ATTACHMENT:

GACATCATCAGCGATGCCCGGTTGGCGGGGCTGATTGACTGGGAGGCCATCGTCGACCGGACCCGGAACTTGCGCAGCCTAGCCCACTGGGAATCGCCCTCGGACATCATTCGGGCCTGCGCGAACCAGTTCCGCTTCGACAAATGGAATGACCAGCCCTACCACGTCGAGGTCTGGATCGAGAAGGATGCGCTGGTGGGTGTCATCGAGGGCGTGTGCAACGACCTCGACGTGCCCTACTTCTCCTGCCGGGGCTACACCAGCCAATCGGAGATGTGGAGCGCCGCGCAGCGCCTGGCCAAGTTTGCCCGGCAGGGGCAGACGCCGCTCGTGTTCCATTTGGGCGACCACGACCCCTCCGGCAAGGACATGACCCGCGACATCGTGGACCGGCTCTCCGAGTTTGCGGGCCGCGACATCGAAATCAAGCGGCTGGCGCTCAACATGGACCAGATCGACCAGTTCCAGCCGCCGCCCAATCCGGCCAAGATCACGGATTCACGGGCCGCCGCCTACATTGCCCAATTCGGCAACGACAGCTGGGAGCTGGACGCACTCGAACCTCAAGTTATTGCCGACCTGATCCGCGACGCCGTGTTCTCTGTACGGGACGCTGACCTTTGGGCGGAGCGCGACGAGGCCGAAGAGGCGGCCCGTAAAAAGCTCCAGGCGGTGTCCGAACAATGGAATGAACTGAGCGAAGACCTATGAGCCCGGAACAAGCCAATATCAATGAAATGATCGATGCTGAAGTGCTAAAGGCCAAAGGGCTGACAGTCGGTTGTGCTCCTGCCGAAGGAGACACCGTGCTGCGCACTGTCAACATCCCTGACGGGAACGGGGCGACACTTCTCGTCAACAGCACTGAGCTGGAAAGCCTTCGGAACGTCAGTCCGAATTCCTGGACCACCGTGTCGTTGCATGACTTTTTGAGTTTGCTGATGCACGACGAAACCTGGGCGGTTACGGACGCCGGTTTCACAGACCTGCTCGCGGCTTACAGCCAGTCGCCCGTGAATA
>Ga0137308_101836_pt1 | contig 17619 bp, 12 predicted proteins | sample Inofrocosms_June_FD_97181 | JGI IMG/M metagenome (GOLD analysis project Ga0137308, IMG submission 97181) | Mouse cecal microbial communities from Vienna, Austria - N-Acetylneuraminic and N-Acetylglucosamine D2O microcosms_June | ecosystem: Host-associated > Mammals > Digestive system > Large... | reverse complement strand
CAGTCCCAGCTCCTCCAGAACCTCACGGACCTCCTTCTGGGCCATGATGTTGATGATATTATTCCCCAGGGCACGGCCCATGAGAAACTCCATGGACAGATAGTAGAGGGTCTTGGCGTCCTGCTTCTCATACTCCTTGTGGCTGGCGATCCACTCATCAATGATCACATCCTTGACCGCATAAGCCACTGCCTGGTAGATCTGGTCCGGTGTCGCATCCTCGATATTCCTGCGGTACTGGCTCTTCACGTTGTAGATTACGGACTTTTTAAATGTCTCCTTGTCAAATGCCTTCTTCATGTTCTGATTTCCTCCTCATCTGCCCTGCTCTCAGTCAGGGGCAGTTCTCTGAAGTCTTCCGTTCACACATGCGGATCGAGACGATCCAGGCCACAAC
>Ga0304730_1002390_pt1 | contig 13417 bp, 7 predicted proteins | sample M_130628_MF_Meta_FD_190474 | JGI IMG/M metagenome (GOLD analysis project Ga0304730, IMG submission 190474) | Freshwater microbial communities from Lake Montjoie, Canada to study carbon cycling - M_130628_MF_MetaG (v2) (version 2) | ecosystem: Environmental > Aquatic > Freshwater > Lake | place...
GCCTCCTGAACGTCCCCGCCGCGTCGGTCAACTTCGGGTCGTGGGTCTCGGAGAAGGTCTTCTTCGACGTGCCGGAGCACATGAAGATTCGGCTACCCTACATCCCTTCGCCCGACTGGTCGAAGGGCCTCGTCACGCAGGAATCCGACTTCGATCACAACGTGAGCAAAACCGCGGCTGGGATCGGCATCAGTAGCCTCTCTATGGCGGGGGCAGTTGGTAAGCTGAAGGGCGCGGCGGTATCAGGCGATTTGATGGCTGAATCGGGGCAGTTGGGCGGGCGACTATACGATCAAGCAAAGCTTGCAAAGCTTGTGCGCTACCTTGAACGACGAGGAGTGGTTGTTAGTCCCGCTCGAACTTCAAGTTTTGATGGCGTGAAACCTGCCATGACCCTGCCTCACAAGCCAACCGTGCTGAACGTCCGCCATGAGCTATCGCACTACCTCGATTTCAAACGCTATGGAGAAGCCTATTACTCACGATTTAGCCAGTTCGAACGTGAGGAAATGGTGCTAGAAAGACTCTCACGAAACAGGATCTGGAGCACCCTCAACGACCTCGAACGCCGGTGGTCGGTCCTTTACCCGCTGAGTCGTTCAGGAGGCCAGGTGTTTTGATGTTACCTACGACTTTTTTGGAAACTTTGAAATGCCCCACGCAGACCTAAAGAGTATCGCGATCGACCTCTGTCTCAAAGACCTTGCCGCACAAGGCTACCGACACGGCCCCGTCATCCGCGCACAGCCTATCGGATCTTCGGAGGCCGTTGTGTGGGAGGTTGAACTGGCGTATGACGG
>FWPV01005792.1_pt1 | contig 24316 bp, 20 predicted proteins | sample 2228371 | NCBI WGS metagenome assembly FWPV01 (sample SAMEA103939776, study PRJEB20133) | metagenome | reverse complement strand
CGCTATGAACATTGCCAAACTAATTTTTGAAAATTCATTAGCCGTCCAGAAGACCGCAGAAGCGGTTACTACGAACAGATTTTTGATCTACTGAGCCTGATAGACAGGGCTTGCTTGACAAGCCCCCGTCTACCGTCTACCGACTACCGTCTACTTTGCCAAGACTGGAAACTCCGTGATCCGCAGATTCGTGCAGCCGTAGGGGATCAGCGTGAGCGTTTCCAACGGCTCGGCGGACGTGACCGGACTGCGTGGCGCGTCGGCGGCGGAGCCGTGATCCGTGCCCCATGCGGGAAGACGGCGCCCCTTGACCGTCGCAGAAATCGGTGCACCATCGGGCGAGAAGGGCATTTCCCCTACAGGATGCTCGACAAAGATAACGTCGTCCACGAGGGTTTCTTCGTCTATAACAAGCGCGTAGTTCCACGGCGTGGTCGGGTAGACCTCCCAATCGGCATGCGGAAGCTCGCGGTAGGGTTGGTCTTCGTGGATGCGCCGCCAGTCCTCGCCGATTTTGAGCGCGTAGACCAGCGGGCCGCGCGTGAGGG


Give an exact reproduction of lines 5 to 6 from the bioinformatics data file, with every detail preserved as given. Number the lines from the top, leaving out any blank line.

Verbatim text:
GCCTCCTGAACGTCCCCGCCGCGTCGGTCAACTTCGGGTCGTGGGTCTCGGAGAAGGTCTTCTTCGACGTGCCGGAGCACATGAAGATTCGGCTACCCTACATCCCTTCGCCCGACTGGTCGAAGGGCCTCGTCACGCAGGAATCCGACTTCGATCACAACGTGAGCAAAACCGCGGCTGGGATCGGCATCAGTAGCCTCTCTATGGCGGGGGCAGTTGGTAAGCTGAAGGGCGCGGCGGTATCAGGCGATTTGATGGCTGAATCGGGGCAGTTGGGCGGGCGACTATACGATCAAGCAAAGCTTGCAAAGCTTGTGCGCTACCTTGAACGACGAGGAGTGGTTGTTAGTCCCGCTCGAACTTCAAGTTTTGATGGCGTGAAACCTGCCATGACCCTGCCTCACAAGCCAACCGTGCTGAACGTCCGCCATGAGCTATCGCACTACCTCGATTTCAAACGCTATGGAGAAGCCTATTACTCACGATTTAGCCAGTTCGAACGTGAGGAAATGGTGCTAGAAAGACTCTCACGAAACAGGATCTGGAGCACCCTCAACGACCTCGAACGCCGGTGGTCGGTCCTTTACCCGCTGAGTCGTTCAGGAGGCCAGGTGTTTTGATGTTACCTACGACTTTTTTGGAAACTTTGAAATGCCCCACGCAGACCTAAAGAGTATCGCGATCGACCTCTGTCTCAAAGACCTTGCCGCACAAGGCTACCGACACGGCCCCGTCATCCGCGCACAGCCTATCGGATCTTCGGAGGCCGTTGTGTGGGAGGTTGAACTGGCGTATGACGG
>FWPV01005792.1_pt1 | contig 24316 bp, 20 predicted proteins | sample 2228371 | NCBI WGS metagenome assembly FWPV01 (sample SAMEA103939776, study PRJEB20133) | metagenome | reverse complement strand